During the 19th century the United States went through a period of experimentation regarding our coins. The mainstay decimal currency system demanded the logical denominations of the half cent, cent, half dime, dime, half dollar, dollar, $2.50 quarter eagle, $5 half eagle and $10 eagle (eventually the $20 double eagle would be added following significant finds of gold in California). In between these logical denominations were others. The oddest, which has survived to this day, is the quarter dollar. There is nothing decimal about this denomination. It is based on the quarter of a dollar made by taking a Spanish milled dollar coin and cutting it into pie shaped pieces to make two-bit “change.” Another oddity that never fit into this system is the $3 gold coin denomination. This will be explored further elsewhere.
During the 19th century several other denominations were tried. These were the 2-cent, 3-cent, 20-cent and $4 Stella denominations. None of these experiments survived. The concept of a 2-cent denomination coin actually dates from 1806. In that year Congress failed to pass legislation introducing the denomination after Mint Director Robert Patterson sent a brass button with two of the billon composition blanks for the proposed coins to Rep. Uri Tracy (Dem., NY), the primary sponsor for the bill, to demonstrate how easy it was to substitute a button for the proposed coin. Tracy got the message.
A provision to the Mint bill which would have introduced the denomination was dropped from the bill in 1836. Since it took some time before it was decided the proposed 2-cent coin clause would be dropped, Mint employees Christian Gobrecht and Franklin Peale produced patterns during this time. Gobrecht and Peale concluded from their experiments they could not produce a coin which would not necessarily be confused with a button.
In a Dec. 8, 1863 letter from Mint Director James Pollock to Secretary of the Treasury Salmon P. Chase the Mint director recommended a 2-cent coin be introduced in what was called “French bronze,” the metal composition in which the new small cent was initially struck.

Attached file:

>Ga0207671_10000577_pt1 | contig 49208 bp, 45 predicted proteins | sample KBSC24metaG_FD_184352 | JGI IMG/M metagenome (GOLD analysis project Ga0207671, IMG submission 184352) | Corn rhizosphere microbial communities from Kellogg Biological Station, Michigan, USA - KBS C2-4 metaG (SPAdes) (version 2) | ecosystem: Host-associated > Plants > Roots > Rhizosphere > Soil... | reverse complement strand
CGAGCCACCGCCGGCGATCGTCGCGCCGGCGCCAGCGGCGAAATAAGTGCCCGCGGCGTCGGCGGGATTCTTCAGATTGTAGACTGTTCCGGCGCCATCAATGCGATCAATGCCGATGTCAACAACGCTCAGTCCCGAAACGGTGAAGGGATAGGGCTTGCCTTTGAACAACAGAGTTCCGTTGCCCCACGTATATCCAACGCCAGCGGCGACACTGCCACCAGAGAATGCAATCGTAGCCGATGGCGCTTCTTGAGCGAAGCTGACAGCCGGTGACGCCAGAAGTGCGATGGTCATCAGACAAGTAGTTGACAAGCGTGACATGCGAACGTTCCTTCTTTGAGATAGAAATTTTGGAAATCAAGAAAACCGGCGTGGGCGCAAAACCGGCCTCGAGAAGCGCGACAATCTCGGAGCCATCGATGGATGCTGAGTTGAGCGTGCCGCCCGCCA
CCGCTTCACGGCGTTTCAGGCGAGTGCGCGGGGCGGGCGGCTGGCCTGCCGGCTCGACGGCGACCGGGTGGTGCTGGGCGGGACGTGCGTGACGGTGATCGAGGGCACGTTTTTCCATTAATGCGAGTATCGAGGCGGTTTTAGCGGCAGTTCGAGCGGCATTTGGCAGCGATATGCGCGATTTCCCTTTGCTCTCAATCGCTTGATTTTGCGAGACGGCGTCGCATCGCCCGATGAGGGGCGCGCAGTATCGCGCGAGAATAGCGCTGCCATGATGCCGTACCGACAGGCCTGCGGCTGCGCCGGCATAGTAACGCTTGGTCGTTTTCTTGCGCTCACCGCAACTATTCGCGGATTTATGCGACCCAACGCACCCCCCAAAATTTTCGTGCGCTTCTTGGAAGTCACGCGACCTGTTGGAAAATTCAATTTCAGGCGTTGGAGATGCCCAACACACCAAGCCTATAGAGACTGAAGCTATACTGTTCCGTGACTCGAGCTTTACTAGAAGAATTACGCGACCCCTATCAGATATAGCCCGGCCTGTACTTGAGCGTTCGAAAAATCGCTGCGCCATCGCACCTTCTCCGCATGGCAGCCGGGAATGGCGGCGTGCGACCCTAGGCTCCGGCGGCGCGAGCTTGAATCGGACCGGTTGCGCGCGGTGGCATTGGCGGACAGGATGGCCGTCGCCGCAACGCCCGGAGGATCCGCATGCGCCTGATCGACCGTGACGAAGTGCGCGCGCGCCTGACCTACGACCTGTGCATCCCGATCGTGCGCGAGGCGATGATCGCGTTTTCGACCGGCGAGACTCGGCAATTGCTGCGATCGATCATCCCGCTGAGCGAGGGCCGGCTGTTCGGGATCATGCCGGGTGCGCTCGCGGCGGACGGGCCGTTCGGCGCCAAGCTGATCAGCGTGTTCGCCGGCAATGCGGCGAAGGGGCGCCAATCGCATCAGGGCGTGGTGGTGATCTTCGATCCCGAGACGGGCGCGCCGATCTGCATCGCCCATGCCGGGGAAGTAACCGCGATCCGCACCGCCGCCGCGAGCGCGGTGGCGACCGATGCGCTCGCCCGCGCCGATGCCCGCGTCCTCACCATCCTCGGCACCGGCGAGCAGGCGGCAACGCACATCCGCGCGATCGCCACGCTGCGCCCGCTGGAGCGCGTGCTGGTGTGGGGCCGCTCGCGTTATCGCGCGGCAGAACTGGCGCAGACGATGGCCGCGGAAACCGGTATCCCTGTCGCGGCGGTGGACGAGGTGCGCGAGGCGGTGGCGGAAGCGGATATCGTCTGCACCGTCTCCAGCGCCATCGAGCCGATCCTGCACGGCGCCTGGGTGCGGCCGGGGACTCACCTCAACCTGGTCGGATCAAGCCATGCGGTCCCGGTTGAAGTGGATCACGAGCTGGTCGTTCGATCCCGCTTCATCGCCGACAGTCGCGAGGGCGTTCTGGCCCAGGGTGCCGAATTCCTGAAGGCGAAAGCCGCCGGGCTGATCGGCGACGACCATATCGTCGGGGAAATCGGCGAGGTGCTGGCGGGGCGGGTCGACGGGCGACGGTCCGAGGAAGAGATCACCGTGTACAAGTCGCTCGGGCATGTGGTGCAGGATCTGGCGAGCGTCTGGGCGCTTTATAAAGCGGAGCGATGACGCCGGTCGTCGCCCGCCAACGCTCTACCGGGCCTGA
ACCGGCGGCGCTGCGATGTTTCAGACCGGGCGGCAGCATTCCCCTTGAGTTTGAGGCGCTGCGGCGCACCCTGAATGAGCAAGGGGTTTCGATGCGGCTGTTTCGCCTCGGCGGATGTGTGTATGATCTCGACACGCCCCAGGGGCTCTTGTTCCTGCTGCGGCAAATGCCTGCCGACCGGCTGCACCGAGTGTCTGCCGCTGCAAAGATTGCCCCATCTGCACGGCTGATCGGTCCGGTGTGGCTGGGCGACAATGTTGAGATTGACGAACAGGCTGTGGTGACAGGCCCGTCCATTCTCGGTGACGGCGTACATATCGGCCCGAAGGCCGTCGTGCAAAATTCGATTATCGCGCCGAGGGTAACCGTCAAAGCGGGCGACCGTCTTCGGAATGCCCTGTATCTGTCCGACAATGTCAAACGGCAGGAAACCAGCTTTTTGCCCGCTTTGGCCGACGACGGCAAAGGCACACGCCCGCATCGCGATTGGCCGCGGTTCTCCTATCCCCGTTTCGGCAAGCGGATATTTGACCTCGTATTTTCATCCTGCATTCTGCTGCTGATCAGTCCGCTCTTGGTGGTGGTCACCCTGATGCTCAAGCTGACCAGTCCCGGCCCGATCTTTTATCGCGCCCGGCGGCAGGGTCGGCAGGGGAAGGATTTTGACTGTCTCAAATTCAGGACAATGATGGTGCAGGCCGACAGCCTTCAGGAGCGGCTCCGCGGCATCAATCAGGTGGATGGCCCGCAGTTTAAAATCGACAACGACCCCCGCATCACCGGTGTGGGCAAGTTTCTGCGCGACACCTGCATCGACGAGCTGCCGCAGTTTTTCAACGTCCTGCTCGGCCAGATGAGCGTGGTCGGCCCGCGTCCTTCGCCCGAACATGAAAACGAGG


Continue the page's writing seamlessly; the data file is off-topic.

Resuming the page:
Congress had failed to pass a provision twice through which a 2-cent coin could be produced. Chase liked the idea and ensured it would be included in new legislation before Congress. The proposal was included in the Mint Bill passed April 22, 1864 by Congress. A new coin denomination was born.
The 2-cent coin was the first to bear the familiar US coin motto “In God We Trust.” The original Pollock proposal included a coin with the motto “God Our Trust.” This was altered by Chase, likely because Brown University, from which Chase graduated, uses the motto “In Deo Speramus” or “In God we hope.”
The denomination was not a success and was only struck between 1863 (patterns in 1863, circulating coins beginning in 1864) and 1873. Prototype patterns dated 1863 and early 1864 Proofs were struck with a small letter legend. The first business strikes of 1864 were produced from dies made from the same Small Letter variety hub. A new hub with the well known Large Letter variety obverse legend was used to make the dies for the majority of the coins of 1864 and for all coins of this denomination struck through 1873.
Although the master hub didn’t change during most of this period (a new hub was introduced in 1871, but this did not change the legend variety) the date digits were punched into the dies by hand. As a result of this policy there are numerous date varieties to be collected including the 1865/4 and 1869/8 overdates.
It was Mint Engraver James Barton Longacre who designed the 2-cent coin. William Barber succeeded Longacre upon Longacre’s death in 1869. Barber proceeded to make the new hub for the coins of 1871 and later. Although the legend variety did not change as it did during 1863, close examination of coins of these later dates will exhibit such subtle changes as the reduced size of the berries and the sharper clarity of the stems.
Study of these subtle diagnostic differences is actually important since there is some indication of a restrike of the 1864 coins using dies made from this later master hub. There are also two major varieties of the 1871 2-cent coin due to the date digits punched into the working dies.
Initially it looked like the 2-cent denomination had been accepted by the public and was about to successfully circulate. It was later determined the only reason the public accepted the coin was the chronic shortage of coins experienced during the Civil War. Once the war ended and regular coinage began to appear again in circulation demand for the 2-cent coin dropped off the end of the earth. Collectors will find many well circulated coins of 1864 to 1866, but beginning with 1867 the 2-cent coins are typically found in better conditions, even when circulated.
There is some question regarding if there are restrikes of the 1873 issue. The rare Open 3 date variety was not discovered until 1957. This alone would not necessarily make it suspect of being a restrike, however close examination indicates weak strikes and a somewhat careless production quality inconsistent with the more common Closed 3 variety.
This is a short but challenging series to collect. The 1864 Large Motto 2-cent coin is the most commonly encountered date. The quality, color and surface condition of Proofs should be treated the same as for any other copper composition coin in the US series.